Control:

  1. Removing the debris after harvest will reduce the amount of inoculum in the soil.
  2. Using of three years crop rotations.
  3. Treat seeds by recommendation fungicides before sowing.

Disease name : Charcoal rot

Pathogen name: Marcophomina phaseolina

Life cycle:

Charcoal rot is both seed borne and soil borne. Mycelium in seeds and mycelium and sclerotia in plant debris in the soil are primary sources of inoculum). The sclerotia can remain viable in dry soil for many years but rapidly lose viability in very wet soils. M. phaseolina is commonly present in peanut seeds and pods and can readily be disseminated by their movement. High soil temperatures (around 35°C) and low soil osmotic potentials reduce plant vigor and favor growth of the fungus and initiation of charcoal rot.

Source of primary infection: Sclerotia, infected plants and infected seeds or pods.

Pathogen spread: All peanut growing areas.

Means of spread: Sclerotia, infected plants and infected seeds or pods.

Symptoms: The occurrence of water-soaked lesions of the hypocotyl near the soil surface is a characteristic sign of this disease. After the hypocotyl is girdled, the seedling dies. In older plants also, attack is most common at or near the soil line, although all plant parts at all stages of growth are susceptible. Stem and root lesions appear water-soaked at first, but infected tissues later become a dull light brown. The infection extends down into the taproot and up into the stem and branches. Where lesions girdle the stem, the plant wilts and the fungus rapidly colonizes the branches, which turn brown and die. The dead tissues rot and turn black, as sclerotia of the fungus develop profusely. Roots, pegs, and pods also rot and become covered with sclerotia. Insome cases, the disease is at first largely restricted to the roots, which become rotted and blackened with shredding of the taproot. The foliage of such plants turns yellow and wilts and the typical symptoms of stem blight and charcoal rot may appear.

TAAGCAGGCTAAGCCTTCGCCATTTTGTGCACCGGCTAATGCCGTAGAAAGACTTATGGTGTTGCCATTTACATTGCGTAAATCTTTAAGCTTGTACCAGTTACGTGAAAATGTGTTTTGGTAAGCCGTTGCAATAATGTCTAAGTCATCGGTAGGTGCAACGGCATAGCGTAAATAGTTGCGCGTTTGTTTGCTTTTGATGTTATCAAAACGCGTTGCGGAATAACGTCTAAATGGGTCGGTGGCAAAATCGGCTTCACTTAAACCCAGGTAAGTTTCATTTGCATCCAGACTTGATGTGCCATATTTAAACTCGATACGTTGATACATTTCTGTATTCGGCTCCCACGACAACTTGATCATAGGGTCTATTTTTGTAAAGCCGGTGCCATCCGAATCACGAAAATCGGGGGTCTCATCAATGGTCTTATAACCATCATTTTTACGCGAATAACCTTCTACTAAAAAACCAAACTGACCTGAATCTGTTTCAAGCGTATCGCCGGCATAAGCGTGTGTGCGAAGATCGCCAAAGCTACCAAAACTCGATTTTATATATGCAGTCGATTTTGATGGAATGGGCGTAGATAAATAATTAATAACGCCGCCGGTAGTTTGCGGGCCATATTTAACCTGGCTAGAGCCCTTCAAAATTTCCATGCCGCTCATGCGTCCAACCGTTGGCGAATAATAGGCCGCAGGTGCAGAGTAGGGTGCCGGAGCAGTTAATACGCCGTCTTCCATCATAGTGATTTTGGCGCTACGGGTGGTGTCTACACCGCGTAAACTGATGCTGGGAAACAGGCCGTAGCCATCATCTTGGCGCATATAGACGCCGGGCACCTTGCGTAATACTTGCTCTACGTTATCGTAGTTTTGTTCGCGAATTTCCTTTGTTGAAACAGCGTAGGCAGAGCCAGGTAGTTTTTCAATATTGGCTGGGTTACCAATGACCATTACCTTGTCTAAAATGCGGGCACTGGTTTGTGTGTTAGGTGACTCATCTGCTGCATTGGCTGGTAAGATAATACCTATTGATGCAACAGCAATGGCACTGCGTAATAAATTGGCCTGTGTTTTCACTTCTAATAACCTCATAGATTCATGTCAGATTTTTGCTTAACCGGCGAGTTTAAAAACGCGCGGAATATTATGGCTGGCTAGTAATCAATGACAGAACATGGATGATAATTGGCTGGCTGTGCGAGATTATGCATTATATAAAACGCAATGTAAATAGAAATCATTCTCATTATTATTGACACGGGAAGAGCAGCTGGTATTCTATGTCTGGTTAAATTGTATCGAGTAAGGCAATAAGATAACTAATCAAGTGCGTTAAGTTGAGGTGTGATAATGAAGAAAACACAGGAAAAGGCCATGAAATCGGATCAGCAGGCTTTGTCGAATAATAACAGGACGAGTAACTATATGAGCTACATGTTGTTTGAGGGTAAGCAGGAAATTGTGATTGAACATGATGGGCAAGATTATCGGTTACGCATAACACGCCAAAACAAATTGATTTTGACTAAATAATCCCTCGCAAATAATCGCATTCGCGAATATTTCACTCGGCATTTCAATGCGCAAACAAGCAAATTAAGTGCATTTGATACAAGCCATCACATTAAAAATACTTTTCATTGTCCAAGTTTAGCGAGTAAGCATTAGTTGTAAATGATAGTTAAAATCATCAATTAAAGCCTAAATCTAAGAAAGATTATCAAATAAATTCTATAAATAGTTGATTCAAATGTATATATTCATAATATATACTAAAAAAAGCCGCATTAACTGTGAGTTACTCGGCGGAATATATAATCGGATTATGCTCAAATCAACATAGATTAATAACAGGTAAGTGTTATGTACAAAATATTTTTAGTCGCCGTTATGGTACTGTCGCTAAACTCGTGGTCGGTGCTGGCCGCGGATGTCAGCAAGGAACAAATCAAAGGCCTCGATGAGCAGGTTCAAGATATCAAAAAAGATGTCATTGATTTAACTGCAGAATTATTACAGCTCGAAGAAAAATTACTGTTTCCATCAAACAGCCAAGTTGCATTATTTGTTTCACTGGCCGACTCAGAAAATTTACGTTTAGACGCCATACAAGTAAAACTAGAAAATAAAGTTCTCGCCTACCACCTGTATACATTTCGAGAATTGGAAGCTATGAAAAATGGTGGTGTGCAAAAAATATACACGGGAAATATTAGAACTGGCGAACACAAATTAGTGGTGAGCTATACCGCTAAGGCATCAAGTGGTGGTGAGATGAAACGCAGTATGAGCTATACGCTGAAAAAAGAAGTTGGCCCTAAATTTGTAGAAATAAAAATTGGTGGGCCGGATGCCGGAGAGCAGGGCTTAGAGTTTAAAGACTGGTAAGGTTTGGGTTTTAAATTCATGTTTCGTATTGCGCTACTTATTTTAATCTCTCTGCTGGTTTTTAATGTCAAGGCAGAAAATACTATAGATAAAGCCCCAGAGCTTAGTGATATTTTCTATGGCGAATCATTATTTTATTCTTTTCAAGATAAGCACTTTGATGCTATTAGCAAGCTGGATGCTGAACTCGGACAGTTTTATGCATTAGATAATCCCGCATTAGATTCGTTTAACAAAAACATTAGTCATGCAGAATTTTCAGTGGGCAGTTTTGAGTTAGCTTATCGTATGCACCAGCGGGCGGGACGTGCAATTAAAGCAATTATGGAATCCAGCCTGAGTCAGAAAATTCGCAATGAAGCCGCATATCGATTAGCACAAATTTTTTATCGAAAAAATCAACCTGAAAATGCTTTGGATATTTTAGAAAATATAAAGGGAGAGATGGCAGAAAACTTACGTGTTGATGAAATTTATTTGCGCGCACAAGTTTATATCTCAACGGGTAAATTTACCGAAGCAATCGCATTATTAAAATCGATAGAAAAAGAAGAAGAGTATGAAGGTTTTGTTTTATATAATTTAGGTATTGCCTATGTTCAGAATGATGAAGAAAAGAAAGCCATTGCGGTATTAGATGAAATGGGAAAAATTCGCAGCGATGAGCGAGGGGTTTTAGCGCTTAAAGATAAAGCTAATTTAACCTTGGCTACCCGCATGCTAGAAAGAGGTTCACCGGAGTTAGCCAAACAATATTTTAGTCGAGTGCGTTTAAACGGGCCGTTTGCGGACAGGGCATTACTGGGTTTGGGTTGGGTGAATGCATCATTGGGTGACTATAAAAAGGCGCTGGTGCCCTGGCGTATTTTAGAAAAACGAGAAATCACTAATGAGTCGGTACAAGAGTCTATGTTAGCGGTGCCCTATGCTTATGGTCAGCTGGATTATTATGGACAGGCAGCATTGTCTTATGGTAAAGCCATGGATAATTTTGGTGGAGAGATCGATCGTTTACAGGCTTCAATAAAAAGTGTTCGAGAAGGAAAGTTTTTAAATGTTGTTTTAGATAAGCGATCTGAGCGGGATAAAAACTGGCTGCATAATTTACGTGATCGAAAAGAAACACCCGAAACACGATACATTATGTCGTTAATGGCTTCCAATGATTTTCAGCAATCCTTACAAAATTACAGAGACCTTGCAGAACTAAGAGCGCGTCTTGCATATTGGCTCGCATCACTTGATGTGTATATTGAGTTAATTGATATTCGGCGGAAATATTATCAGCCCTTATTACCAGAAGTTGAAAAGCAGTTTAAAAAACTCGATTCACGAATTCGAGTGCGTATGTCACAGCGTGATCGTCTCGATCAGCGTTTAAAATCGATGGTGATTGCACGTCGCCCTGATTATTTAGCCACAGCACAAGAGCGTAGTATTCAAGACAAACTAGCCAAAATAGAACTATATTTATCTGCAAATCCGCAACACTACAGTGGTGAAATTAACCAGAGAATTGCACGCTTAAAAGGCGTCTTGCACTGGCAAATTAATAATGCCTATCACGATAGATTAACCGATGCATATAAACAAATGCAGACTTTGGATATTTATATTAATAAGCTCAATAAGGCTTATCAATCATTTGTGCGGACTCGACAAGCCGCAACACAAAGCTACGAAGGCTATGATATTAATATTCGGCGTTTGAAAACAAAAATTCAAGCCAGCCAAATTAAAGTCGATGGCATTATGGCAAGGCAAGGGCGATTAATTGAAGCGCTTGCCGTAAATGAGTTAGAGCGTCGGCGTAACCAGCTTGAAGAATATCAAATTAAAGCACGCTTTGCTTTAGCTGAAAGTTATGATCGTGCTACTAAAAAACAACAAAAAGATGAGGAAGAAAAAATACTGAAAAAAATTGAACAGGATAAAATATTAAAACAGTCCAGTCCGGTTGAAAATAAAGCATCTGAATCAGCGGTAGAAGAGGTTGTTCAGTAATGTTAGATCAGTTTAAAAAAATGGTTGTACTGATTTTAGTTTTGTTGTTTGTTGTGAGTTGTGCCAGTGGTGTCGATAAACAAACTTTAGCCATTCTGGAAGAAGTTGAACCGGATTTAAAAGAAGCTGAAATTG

Control:

  1. The promotion of vigorous plant growth with adequate irrigation and fertilization.
  2. Removing the debris after harvest will reduce the amount of inoculum in the soil.
  3. The disease most often occurs in fields rotated with grain sorghum.
  4. Treat seeds by recommendation fungicides before sowing.

Disease name : Crown rot

Pathogen name: Aspergillus niger

Life cycle:

A. niger is present in most peanut soils and is a common contaminant of peanut seed. However, outbreaks of the disease are sporadic and appear to be related to the prior occurrence of one or more stresses. Extreme heat or fluctuations in soil moisture during the seedling stage, poor seed quality, seedling damage from pesticides or cultivation, and feeding by root and stem boring insects are stresses thought to aggravate the disease. The economic importance of Aspergillus crown rot is difficult to assess. Generally scattered plants are affected, although stand losses of 50% have been reported in isolated fields.

Source of primary infection: Spores or sclerotia and infected seeds or pods.

Pathogen spread: All peanut growing areas.

Means of spread: Spores, infected seeds and pods.

Symptoms: While the fungus may cause seed rot and pre-emergence damping-off of seedlings, the most obvious symptom is the sudden wilting of young plants. The crown area of infected plants just below the soil line may be swollen and eventually becomes covered with a black, sooty mass of fungus growth. Most affected plants die within 30 days of planting. Later in the season, individual branches or entire plants may develop similar symptoms. Splitting the crown and tap root of affected plants reveals an internal discoloration of the vascular system that is dark grey in color.

Control:

  1. Regular the irrigation in seedling stage.  
  2. Using of three years crop rotations.
  3. Treat seeds by recommendation fungicides before sowing.

Disease name : Stem rot